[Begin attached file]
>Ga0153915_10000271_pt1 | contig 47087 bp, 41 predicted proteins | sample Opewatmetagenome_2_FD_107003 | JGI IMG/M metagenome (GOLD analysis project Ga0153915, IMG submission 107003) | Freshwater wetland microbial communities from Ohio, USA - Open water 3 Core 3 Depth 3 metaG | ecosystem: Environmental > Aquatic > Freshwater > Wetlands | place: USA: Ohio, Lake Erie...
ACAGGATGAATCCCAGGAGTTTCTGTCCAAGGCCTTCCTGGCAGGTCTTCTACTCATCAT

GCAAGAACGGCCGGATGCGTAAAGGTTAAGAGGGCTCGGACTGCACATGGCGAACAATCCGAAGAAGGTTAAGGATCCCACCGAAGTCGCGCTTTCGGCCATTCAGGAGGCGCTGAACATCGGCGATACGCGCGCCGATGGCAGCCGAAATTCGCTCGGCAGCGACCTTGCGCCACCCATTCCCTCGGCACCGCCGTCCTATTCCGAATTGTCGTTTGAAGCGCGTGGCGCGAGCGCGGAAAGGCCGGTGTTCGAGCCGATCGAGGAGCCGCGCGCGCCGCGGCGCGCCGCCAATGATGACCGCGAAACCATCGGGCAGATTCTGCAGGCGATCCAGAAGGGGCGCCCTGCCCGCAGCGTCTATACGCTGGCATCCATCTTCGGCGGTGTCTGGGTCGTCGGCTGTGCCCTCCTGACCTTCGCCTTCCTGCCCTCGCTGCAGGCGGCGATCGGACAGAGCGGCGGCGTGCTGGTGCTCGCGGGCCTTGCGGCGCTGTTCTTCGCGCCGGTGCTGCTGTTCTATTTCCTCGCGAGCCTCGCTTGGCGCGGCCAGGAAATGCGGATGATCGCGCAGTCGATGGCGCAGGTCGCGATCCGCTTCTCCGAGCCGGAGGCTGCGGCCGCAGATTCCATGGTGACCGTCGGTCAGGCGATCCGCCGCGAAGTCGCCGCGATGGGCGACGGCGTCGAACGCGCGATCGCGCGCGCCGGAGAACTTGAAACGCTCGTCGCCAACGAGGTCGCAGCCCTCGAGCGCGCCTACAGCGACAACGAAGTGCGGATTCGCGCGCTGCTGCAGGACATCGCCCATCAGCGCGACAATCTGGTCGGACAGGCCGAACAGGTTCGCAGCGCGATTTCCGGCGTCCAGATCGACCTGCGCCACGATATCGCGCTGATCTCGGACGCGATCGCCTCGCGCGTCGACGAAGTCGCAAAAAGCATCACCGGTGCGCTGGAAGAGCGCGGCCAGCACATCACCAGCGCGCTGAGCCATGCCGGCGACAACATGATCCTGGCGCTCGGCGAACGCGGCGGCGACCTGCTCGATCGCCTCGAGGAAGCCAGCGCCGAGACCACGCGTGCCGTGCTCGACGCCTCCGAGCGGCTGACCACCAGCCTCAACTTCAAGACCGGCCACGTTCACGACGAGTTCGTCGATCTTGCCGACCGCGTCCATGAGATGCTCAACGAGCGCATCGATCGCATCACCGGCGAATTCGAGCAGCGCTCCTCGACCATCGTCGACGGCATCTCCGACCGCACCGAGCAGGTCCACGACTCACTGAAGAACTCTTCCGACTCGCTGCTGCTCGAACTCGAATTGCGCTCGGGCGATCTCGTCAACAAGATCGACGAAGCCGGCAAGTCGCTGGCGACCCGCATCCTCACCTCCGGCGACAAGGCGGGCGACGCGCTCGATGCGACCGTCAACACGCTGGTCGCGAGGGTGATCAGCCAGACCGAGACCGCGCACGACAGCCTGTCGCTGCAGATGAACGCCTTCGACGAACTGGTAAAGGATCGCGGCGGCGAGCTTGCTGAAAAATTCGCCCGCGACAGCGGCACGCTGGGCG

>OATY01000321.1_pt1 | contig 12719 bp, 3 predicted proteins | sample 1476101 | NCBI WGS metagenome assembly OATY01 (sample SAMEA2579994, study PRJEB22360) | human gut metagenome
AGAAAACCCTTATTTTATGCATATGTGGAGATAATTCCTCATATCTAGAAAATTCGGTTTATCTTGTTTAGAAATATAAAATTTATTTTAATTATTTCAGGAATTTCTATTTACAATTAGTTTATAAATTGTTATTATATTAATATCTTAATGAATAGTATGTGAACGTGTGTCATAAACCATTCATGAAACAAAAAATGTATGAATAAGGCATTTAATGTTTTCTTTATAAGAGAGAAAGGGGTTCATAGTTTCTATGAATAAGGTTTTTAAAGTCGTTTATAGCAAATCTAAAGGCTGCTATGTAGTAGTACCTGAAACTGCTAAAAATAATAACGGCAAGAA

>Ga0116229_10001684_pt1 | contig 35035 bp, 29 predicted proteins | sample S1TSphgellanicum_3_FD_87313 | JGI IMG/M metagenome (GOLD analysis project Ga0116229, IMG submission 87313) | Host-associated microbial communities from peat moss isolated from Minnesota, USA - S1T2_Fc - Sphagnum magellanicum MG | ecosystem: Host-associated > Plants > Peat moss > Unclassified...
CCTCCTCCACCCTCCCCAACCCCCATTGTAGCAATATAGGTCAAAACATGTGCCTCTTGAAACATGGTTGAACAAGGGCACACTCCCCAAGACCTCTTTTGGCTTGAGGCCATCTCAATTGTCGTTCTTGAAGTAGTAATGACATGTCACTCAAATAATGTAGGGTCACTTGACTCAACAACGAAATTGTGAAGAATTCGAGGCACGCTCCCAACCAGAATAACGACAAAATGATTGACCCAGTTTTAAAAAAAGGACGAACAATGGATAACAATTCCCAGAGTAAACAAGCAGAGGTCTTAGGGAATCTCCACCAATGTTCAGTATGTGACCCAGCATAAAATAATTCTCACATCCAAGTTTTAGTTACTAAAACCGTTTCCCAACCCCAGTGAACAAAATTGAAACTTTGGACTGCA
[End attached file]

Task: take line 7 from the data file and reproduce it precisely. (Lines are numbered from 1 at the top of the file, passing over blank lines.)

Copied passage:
CCTCCTCCACCCTCCCCAACCCCCATTGTAGCAATATAGGTCAAAACATGTGCCTCTTGAAACATGGTTGAACAAGGGCACACTCCCCAAGACCTCTTTTGGCTTGAGGCCATCTCAATTGTCGTTCTTGAAGTAGTAATGACATGTCACTCAAATAATGTAGGGTCACTTGACTCAACAACGAAATTGTGAAGAATTCGAGGCACGCTCCCAACCAGAATAACGACAAAATGATTGACCCAGTTTTAAAAAAAGGACGAACAATGGATAACAATTCCCAGAGTAAACAAGCAGAGGTCTTAGGGAATCTCCACCAATGTTCAGTATGTGACCCAGCATAAAATAATTCTCACATCCAAGTTTTAGTTACTAAAACCGTTTCCCAACCCCAGTGAACAAAATTGAAACTTTGGACTGCA